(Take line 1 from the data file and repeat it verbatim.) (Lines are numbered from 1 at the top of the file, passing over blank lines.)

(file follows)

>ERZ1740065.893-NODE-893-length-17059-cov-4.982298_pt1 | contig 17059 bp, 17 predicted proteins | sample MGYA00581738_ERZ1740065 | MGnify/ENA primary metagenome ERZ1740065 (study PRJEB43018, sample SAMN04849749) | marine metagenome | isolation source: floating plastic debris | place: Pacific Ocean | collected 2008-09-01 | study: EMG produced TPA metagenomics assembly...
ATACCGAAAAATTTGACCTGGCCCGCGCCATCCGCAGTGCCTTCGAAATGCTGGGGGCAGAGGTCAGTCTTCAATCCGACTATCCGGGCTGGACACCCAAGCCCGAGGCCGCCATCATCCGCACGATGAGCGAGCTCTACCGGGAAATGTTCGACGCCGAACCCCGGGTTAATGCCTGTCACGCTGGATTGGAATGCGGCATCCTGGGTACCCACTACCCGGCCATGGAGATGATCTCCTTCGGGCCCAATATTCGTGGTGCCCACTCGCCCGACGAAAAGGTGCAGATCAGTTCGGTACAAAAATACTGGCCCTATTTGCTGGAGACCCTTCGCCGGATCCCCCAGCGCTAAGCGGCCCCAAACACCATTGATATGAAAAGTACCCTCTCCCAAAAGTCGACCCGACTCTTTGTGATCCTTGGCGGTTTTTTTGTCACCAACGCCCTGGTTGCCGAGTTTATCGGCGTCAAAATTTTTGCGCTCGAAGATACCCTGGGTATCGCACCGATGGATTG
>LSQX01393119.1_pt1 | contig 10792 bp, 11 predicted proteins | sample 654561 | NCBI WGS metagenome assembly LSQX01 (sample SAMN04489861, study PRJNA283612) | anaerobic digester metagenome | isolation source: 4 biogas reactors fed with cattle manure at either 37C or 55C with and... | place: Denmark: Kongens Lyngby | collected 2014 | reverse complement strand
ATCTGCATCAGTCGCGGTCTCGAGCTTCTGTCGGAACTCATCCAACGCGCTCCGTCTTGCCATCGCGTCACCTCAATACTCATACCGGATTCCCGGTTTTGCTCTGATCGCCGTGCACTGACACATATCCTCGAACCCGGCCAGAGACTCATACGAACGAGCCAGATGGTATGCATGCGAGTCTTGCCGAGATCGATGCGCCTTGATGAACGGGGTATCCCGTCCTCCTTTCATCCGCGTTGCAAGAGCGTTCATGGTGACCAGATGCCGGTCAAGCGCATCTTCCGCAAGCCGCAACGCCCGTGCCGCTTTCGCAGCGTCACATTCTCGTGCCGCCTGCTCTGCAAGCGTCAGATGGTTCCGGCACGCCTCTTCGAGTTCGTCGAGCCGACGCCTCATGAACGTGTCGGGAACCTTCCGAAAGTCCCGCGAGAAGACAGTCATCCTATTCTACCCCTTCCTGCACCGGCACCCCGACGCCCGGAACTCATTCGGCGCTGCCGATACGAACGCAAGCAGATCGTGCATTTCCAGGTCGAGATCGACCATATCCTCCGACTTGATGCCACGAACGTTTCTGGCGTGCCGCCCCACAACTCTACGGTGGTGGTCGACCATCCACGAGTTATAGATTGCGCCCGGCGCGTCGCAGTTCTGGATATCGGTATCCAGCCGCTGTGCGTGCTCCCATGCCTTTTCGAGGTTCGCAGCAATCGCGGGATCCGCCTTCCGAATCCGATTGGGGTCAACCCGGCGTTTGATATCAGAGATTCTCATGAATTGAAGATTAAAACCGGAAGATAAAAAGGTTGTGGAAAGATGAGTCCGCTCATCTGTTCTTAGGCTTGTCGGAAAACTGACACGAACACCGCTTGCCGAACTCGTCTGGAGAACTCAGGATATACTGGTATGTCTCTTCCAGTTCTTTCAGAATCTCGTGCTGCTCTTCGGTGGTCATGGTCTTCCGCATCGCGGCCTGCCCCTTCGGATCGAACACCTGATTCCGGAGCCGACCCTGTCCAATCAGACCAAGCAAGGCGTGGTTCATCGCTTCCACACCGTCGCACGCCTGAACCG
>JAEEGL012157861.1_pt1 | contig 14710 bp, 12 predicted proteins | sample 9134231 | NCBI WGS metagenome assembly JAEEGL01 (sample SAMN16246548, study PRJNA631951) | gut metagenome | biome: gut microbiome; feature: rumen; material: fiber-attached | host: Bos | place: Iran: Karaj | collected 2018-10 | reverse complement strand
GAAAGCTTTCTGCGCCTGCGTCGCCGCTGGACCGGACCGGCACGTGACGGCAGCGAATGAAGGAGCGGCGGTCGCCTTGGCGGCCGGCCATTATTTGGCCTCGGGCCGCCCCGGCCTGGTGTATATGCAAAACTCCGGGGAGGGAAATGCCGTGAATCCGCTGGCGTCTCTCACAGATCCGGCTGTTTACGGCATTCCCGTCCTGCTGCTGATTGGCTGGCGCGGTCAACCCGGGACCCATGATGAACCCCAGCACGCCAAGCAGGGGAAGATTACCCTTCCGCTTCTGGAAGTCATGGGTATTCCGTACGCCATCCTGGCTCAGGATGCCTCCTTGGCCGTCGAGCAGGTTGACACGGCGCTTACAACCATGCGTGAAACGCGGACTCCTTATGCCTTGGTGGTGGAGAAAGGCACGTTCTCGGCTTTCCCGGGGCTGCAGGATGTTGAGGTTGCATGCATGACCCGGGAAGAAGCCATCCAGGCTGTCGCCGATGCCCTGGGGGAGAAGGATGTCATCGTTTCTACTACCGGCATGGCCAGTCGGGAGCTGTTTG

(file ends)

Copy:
>ERZ1740065.893-NODE-893-length-17059-cov-4.982298_pt1 | contig 17059 bp, 17 predicted proteins | sample MGYA00581738_ERZ1740065 | MGnify/ENA primary metagenome ERZ1740065 (study PRJEB43018, sample SAMN04849749) | marine metagenome | isolation source: floating plastic debris | place: Pacific Ocean | collected 2008-09-01 | study: EMG produced TPA metagenomics assembly...